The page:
3 Ways to Structure a Housing Co-op
While in Manitoba’s Interlake region, and at the Association of Manitoba Municipalities forum, we heard from many community leaders engaged with a wide array of opportunities and challenges. But the most pressing concern raised by far was housing. More specifically, how smaller communities can provide housing that matches the needs of their community.
Many of these community leaders noted that seniors housing, assisted living and entry-level homes are in high demand, and not finding solutions to these opportunities raises serious questions about the long-term sustainability of these communities.
Here are the three ways groups and communities can structure a housing co-op:
For-profit housing co-ops
Like most private ownership, for-profit co-op housing allows individuals to accrue asset value from a single housing unit or from the development itself. Plus, the model can provide options for direct, broader community involvement, which is particularly valuable to assisted-living and senior housing operations.
Traditionally, for-profit housing co-operatives have a simple common share membership, like condos. New homeowners purchase units from outgoing ones and outgoing homeowners benefit individually from any asset value accrual. Like condos, the co-operative maintains common areas, which benefits homeowners through shared maintenance expenses, community building (safety and security) and cost-savings (group efficiencies).
In rural communities, the need to increase diversity in housing stock within a community may not happen through traditional market forces alone, and developing housing co-ops may be the solution to increasing diversity in a local housing market.
Non-profit housing co-ops
A common model in prairie provinces is the non-profit housing co-operative. Because this model is shared-ownership and not-for-profit, people do not own their individual units and will not accrue asset value on their units individually. The organization itself fully owns the assets.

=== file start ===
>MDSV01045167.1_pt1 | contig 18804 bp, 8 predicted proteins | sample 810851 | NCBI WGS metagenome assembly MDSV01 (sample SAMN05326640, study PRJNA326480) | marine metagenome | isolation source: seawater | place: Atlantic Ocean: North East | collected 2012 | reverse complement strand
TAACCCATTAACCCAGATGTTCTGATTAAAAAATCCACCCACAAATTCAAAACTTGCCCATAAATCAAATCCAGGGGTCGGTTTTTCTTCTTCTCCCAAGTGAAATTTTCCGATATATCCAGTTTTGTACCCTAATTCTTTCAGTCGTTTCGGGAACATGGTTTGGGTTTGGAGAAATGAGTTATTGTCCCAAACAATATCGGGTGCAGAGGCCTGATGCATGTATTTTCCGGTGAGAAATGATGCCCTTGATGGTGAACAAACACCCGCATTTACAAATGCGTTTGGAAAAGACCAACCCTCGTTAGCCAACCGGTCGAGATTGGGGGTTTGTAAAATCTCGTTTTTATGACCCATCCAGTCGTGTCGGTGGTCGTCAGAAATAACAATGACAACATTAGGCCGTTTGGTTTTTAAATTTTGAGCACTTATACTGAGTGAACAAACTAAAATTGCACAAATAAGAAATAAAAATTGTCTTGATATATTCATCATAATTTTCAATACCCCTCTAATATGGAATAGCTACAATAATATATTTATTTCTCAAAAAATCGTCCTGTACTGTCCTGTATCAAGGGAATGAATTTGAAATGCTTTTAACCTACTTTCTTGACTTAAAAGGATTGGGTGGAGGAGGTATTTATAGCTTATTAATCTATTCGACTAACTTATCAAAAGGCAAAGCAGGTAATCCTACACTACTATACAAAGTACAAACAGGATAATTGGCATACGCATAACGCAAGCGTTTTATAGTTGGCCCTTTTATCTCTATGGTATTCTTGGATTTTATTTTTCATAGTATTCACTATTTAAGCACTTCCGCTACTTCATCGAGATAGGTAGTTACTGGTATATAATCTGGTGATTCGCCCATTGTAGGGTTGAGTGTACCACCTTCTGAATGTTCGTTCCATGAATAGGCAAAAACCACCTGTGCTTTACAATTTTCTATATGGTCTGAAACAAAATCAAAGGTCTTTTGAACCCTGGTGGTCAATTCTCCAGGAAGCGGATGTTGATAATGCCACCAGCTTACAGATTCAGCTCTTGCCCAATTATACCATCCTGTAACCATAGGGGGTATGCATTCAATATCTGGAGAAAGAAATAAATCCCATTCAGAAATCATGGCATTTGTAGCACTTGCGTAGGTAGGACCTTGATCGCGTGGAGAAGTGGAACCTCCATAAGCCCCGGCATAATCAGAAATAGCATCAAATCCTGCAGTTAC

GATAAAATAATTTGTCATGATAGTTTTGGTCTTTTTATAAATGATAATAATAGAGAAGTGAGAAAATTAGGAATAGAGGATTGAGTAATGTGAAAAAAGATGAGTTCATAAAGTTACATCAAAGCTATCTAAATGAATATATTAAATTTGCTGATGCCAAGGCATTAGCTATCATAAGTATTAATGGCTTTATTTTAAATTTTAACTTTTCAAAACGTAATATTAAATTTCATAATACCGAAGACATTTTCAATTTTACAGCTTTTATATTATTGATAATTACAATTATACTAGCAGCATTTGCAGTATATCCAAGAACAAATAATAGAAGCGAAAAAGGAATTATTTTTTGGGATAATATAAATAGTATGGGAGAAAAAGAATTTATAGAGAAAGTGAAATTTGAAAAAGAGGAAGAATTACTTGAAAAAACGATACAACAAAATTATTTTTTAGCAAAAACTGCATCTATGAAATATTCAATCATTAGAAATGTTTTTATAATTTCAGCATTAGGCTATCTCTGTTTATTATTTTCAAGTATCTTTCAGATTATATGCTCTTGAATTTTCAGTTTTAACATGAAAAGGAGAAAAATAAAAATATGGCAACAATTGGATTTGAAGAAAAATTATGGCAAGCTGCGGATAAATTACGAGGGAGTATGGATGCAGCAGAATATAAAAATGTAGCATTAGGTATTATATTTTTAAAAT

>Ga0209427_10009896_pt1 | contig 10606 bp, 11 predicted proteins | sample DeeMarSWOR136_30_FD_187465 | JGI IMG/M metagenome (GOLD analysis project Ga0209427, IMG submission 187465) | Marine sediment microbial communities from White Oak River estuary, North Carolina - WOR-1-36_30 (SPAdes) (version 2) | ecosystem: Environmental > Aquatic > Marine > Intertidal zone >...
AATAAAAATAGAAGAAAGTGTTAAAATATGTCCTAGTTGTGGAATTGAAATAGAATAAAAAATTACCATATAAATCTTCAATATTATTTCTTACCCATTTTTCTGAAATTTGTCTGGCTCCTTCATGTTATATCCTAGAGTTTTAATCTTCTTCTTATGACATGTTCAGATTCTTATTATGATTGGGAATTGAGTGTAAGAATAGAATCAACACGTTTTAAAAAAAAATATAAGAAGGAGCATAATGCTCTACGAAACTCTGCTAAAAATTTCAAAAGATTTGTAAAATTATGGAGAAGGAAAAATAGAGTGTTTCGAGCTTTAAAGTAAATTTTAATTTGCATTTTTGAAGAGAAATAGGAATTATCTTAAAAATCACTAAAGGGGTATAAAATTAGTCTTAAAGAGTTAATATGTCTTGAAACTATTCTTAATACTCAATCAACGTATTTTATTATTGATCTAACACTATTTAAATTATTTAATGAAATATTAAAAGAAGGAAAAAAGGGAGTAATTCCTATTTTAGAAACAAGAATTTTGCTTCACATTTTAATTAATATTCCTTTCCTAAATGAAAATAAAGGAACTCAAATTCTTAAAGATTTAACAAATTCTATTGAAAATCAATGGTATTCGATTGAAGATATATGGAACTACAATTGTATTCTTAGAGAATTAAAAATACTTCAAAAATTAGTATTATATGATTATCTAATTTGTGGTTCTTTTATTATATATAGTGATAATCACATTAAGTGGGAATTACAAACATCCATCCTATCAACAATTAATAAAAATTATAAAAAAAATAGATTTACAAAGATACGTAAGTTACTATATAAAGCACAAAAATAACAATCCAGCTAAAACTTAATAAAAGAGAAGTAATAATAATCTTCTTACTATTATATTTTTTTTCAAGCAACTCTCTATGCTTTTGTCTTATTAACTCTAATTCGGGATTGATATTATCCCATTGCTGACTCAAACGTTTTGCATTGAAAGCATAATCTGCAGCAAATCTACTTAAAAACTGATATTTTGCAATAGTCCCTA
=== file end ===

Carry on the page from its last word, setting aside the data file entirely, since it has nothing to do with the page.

Accessing capital for a housing project is always a concern connected to these types of projects, but the co-operative model offers a fair amount of flexibility when it comes to financing. Options may include a life-lease model that secure up-front capital in exchange for a par valued share, which would be returned to the resident once they left the co-op. Another option could be to issue preferred shares to local investors or developers that recognize the need for local housing, want to invest in their community’s sustainability and are interested in receiving a return on their investment.
Public funding support is also sometimes an option. The Canadian federal government recently announced an intention to invest in housing and create a national housing plan, which could lead to more federal grants for housing projects. Similarly, provincial governments often invest in or manage low-interest loan options for social housing projects.
Community service co-operatives
Housing co-operatives are normally governed by the people that live in the development, and some even perform maintenance and management duties. But in the case of assisted living and seniors housing, the governance of the organization may require external support.
A successful example of this model operates in Mossbank, SK at the Furrows and Faith Retirement Villa Co-operative Ltd.
Formed in 2014, Furrows and Faith incorporated as a community service co-operative that provides housing and assisted living services to seniors. The community opened this facility to decrease the number of local seniors leaving the community as they age or require greater levels of care. The co-op is managed by a volunteer board consisting of engaged community members, and employs health, cleaning and cooking staff. Funding for the initiative came from an impressive fundraising effort, government grants and a long-term loan.
Where to start
If you’re interested in housing co-ops or how the co-operative model could be shaped to benefit your community? Contact us.